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Perceptions and trends in the use of community pharmacies in Ghana



To examine the patterns in utilization of community pharmacies and perceptions of the general public towards community pharmacists’ role in health services delivery.


A cross-sectional household survey was conducted in Ga West district. A total of 497 adults (18 years and above) were chosen using a three-stage cluster random sampling technique. information on respondents’ contact with community pharmacies (i.e. 12 months prior to the study), reasons for visiting the pharmacies, factors influencing the choice of a particular pharmacy and perception towards community pharmacists’ roles were collected. Data collected were analyzed using stata version 14.

Key findings

Out of the 497 respondents, 415 indicated that they had used pharmacies within the last 12 months prior to the study, while 82 indicated that they had not used the facilities within the same time frame. majority of the pharmacy users (33.7%) visited community pharmacies once a month. Approximately 84% of the pharmacy users frequently visited community pharmacies to get treatment for minor ailments. most users (about 75%) chose to visit a particular pharmacy as it was close to their home/workplace/hospital/clinic. More than half of the pharmacy users identified the pharmacist as the first point of contact in case of any drug-related problem. Less than half of the respondents (44.9%) perceived community pharmacists as health professionals with a good balance between health and business matters.


The findings of the study suggest that beside the fact that majority of the respondents believe that community pharmacists are responsive, friendlier and have the capacity to handle minor ailments, they are indeed using community pharmacies for the treatment of minor ailments. It will therefore be important to develop appropriate policy and regulations that enables community pharmacies to adequately participate in the delivery of primary care and thereby improve population health.


Community pharmacies are an important aspect of the pharmaceutical sector and play a vital role in health care delivery. Also known as retail pharmacy, community pharmacy generally refers to a health care facility responsible for providing health services, which includes but not limited to the provision of drug information, clinical interventions, medication reviews, health screening, treatment of minor ailments, counselling on lifestyle modifications, provision of medicine and non-medicine treatments as well as documenting and preventing adverse drug reactions to the public [1,2,3]. Many of these facilities are located in various communities, have prolonged opening hours and do not require an appointment for consultation. Hence, they are considered more accessible than other health care facilities and are in a unique position to contribute immensely to health care delivery [4].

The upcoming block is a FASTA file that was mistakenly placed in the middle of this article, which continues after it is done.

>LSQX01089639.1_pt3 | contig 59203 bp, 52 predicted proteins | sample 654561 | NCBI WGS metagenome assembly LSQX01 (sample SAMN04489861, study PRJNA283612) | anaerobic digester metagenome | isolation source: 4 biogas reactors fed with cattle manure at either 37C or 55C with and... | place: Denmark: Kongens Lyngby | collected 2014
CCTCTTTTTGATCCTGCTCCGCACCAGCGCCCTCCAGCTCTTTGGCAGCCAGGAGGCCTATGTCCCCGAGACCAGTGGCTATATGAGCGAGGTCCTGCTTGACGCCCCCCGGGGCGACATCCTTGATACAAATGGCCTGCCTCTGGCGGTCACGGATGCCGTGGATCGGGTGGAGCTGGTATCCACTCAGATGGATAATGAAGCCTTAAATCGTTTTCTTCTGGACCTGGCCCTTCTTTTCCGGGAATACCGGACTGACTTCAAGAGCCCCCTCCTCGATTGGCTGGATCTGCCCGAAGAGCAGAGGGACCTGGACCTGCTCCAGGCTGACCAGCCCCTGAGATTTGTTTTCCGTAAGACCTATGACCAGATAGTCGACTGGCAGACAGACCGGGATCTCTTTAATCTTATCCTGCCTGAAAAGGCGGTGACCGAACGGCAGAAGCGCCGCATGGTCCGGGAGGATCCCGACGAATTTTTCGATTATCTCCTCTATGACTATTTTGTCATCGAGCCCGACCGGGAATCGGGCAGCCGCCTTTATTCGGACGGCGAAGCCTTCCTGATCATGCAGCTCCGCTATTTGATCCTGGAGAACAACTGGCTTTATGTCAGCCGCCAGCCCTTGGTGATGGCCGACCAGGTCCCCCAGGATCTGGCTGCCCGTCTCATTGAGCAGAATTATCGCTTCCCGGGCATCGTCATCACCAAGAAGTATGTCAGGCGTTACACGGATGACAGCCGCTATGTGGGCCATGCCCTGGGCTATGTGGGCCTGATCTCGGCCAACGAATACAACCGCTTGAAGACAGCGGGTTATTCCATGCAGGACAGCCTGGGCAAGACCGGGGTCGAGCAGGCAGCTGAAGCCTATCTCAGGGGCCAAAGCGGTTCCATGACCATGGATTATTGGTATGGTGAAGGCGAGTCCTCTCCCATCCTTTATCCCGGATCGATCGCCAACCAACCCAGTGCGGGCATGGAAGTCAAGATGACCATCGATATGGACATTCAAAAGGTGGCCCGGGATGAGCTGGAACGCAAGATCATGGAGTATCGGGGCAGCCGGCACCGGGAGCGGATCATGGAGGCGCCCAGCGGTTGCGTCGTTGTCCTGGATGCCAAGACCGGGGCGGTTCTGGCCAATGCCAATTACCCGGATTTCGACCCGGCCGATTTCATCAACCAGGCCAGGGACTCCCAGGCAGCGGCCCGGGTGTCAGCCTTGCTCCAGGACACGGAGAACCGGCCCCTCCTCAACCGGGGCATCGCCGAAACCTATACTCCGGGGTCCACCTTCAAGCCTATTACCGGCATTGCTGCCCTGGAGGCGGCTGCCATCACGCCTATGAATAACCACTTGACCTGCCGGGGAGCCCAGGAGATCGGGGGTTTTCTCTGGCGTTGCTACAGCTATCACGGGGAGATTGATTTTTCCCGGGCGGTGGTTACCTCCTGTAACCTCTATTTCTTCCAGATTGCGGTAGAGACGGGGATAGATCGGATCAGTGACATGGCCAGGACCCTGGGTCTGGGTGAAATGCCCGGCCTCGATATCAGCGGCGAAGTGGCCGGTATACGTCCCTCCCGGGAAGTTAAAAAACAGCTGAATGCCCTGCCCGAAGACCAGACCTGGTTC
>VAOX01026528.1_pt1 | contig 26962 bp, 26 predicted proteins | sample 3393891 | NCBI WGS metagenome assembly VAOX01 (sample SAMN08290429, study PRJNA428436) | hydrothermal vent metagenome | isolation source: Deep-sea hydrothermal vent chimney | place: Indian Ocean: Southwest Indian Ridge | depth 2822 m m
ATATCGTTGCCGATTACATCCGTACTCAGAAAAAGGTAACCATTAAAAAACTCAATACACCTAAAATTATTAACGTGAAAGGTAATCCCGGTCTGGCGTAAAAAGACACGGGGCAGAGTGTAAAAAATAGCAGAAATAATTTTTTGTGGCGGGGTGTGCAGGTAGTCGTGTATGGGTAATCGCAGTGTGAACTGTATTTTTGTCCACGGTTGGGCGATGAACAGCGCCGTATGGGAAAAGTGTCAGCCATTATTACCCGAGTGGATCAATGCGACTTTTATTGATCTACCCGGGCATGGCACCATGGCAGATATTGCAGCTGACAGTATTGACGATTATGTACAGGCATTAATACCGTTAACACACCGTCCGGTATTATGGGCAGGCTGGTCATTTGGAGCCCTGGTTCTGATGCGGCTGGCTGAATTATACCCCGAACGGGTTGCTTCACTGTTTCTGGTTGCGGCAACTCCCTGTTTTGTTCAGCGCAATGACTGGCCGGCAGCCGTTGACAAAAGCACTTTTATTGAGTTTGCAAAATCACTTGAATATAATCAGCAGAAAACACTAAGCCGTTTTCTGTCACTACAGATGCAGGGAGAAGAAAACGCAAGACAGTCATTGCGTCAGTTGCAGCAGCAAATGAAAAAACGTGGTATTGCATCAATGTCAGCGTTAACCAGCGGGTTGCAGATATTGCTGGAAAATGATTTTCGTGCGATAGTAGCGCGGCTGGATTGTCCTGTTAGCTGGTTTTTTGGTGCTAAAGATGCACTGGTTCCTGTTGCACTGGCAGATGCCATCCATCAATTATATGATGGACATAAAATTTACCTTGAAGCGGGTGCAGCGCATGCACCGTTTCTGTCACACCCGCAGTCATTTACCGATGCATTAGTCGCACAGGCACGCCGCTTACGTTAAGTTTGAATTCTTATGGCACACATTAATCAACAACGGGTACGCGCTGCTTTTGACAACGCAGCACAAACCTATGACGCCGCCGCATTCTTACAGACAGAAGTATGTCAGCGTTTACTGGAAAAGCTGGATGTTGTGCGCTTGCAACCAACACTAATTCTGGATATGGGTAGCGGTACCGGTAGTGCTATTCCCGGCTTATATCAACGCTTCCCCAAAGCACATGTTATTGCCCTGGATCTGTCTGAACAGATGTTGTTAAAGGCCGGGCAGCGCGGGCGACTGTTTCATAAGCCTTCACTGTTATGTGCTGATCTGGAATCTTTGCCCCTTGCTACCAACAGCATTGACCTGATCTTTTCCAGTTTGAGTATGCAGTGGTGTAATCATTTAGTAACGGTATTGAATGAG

Community pharmacies are ideally positioned to provide health care advice to all category of people [5]. They also help to reduce costs associated with health care by lowering the occurrence of expensive forms of treatment such as hospital admissions and emergency room visits that occur due to inadequate drug use and adverse reactions [6]. Furthermore, community pharmacies have expedient hours of operation and provide services to clients with minimal waiting time [7]. Additionally, community pharmacies have a collective goal to enhance the well-being of the public and there is evidence to suggest that services provided in these facilities have resulted in improved patient care as well as optimal medical outcomes [8]. On the basis of availability, access, convenience and cost, some have suggested that using community pharmacies for the treatment of minor ailments can help optimize healthcare resources by reducing the demand for more costly health care options such as appointments with general practitioners [9,10,11,12].

Several studies conducted on community pharmacies show that they are the most frequently visited health facilities [13]. Purchases of prescription medicines and over-the-counter (otc) medicines in retail pharmacies have been found to be high among the reasons for pharmacy visits in several countries [14, 15]. Although the incidence of minor ailments is often high among a chosen population, use of retail pharmacies for advice and treatment of minor ailments, advice on medications and general health conditions have been found to be low in several developed and some developing countries [16,17,18,19]. Existing evidence suggest that majority of patients seeking care for minor ailment prefer to consult a general practitioner in a hospital, resulting in increased workload on practitioners, increased waiting time and consequently preventing those with potentially serious conditions from gaining access to appropriate care [20, 21].

Although the literature on community pharmacy utilization in developed countries is growing, evidence in Sub-Saharan Africa (SSA) is scanty [22, 23]. More importantly, there is currently no consensus on reasons for the use of community pharmacies, as the available evidence vary across countries. For example, evidence from Southern Africa suggests that, whereas in Zimbabwe, a few people preferred to utilize the pharmacy for advice and treatment of minor ailments, majority preferred to use community pharmacy for the same purpose in South Africa. Additionally, an essential component of community pharmacy is the role played by the pharmacist. For instance, the choice of a pharmacy is influenced by patient’s perception of the role of pharmacists [24]. Existing studies examining patient’s perception of the role of community pharmacists have mostly used a sample of patients or consumers within the premises of a pharmacy as well as those either entering or leaving the pharmacy premises [16, 17, 19, 25,26,27]. However, the use of consumers who are either entering or leaving the pharmacy premises creates possible sample selection and participant biases.